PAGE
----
Fertility woes can be a crippling, disheartening, uphill battle that suck the joy out of every day life. Struggling to have a child has torn couples apart, alienated friends and family, and found many women spiraling into a deep depression. While it might not work for everyone, it looks as though there might finally be an app for that. The first baby conceived using the Ava, which has been dubbed the "FitBit for fertility" by some, was born, and I guess that means technology isn't really the enemy.
Update: 'Bachelor in Paradise's Jade Roper and Tanner Tolbert welcomed their first child, also an Ava baby, on Thursday, according to E! Online. According to E!, Roper used Ava to "see the beginning of her fertile window," is thinks it's why she was able to conceive quickly.
Lizzie McGee of Utah was hoping to have a second baby. It had taken her four years to have her first child, after suffering a miscarriage and years of medical visits. McGee said in a recent press release:
The experience of conceiving our first child was really difficult and stressful on our marriage, and I didn't want to go through the same thing again with our second.
So she decided to try Ava, the new ovulation tracking bracelet. According to the website, Ava works by "tracking your sleep, your physiological stress levels, and resting heart rates" to give you a clear picture of your health. Ava tracks your fertile window, so you know when you would be most likely to conceive. It also looks at your menstrual cycle to better:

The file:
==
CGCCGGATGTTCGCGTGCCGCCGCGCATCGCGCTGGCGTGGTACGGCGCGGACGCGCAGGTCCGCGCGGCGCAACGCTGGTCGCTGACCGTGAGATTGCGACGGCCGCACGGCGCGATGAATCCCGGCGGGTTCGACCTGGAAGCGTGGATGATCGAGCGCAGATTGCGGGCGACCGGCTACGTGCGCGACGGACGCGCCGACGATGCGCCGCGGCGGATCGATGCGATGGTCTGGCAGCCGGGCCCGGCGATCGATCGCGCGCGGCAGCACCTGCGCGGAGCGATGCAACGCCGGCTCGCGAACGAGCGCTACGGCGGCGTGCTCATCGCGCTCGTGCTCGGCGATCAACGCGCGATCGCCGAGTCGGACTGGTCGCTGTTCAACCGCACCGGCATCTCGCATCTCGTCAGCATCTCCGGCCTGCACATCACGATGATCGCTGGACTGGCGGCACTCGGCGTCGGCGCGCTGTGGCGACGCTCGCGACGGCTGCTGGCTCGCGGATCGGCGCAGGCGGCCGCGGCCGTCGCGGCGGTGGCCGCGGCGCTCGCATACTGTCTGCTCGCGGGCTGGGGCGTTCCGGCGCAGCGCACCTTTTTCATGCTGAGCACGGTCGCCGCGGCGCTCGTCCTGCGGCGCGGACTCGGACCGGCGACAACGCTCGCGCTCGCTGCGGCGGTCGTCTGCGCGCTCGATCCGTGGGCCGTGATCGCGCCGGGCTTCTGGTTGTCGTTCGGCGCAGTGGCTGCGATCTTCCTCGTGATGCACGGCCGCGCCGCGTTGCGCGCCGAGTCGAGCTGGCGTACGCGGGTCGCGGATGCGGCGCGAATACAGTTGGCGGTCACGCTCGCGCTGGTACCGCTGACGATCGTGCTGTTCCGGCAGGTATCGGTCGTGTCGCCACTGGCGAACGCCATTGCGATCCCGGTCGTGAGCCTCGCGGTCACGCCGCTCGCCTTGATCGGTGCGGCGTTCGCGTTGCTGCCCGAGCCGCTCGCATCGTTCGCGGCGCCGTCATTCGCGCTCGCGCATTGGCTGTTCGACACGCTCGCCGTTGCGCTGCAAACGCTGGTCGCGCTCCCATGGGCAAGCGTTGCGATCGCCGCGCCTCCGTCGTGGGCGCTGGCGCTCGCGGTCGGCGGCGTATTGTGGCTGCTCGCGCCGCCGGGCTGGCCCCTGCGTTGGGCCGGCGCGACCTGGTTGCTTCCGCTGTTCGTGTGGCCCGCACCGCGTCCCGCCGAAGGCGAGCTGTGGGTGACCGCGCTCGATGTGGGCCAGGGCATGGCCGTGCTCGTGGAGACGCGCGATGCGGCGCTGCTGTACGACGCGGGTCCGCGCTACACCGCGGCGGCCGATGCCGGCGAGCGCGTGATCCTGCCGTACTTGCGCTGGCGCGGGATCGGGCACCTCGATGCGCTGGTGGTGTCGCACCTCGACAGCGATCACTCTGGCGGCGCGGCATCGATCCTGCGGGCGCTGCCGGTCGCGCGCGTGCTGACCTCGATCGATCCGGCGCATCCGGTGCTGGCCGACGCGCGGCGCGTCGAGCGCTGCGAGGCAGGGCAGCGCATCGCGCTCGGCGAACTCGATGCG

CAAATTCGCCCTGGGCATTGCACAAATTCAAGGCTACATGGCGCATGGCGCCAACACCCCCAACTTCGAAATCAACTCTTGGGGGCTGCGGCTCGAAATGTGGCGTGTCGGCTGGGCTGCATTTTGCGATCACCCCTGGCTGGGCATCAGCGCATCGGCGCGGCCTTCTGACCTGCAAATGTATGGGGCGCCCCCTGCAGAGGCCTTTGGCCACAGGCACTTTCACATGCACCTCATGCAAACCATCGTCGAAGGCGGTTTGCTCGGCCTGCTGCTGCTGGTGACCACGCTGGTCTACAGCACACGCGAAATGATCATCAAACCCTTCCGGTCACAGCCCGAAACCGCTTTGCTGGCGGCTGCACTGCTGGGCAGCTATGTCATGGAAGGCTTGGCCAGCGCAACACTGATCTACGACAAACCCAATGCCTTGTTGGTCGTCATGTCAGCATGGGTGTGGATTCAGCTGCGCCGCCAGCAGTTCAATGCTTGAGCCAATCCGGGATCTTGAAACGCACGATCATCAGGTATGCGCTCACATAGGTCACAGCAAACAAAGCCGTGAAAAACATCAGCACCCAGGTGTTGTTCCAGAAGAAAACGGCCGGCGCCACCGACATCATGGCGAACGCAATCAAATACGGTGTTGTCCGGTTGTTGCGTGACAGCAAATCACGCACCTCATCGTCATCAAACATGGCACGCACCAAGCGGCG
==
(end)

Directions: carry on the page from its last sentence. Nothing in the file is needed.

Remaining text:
Understand how your cycle impacts your health with features like symptom tracking, trend analysis, graphs, and more. Trend analysis lets you see how your menstrual cycle impacts the way you feel throughout the month.
And apparently... it works.
McGee told Parents magazine:
On the third month [of using Ava], I saw it kept on moving my ovulation date. I was like 'oh my gosh, it's really getting to know my body.' The day the ovulation date stayed in place, I thought to myself 'it really knows me. I'm going to get pregnant this month.' I knew it.
The 32-year-old mom was right; she gave birth to son Jace, now known as the "world's first Ava baby," on July 11. And it seems as though there could be many more "Ava babies" on the way; according to Ava Co-founder Lea von Bidder, Ava has already helped more than 500 women conceive since its launch in Aug. 2016. Von Bidder told PR Newswire:
Secondary infertility is much more common than many people realize, especially in cases where a couple has started their family later in life because it's widely known that fertility decreases as maternal age increases. Ava helps women optimize their chances of conception at any age by identifying in real time her full fertile window, not just the day of ovulation.
For women who have struggled with fertility issues, this wearable, convenient ovulation tracker could provide a little hope for the future, that someday they could be marveling over their own "miracle baby" like Lizzie McGee did in a recent interview with USA Today:
It was amazing. He’s a healthy, sweet-tempered, beautiful baby boy. He’s a little miracle. There was such a long time that we didn’t even know if we would be able to have a baby.
Correction: This article previously stated that the Ava bracelet is manufactured by FitBit and is actually a FitBit for fertility. That information is incorrect. The Ava bracelet is independent from FitBit and is made and sold only through Ava at www.avawomen.com, according to an Ava representative. Romper regrets the error, and the article has been updated to reflect this correction.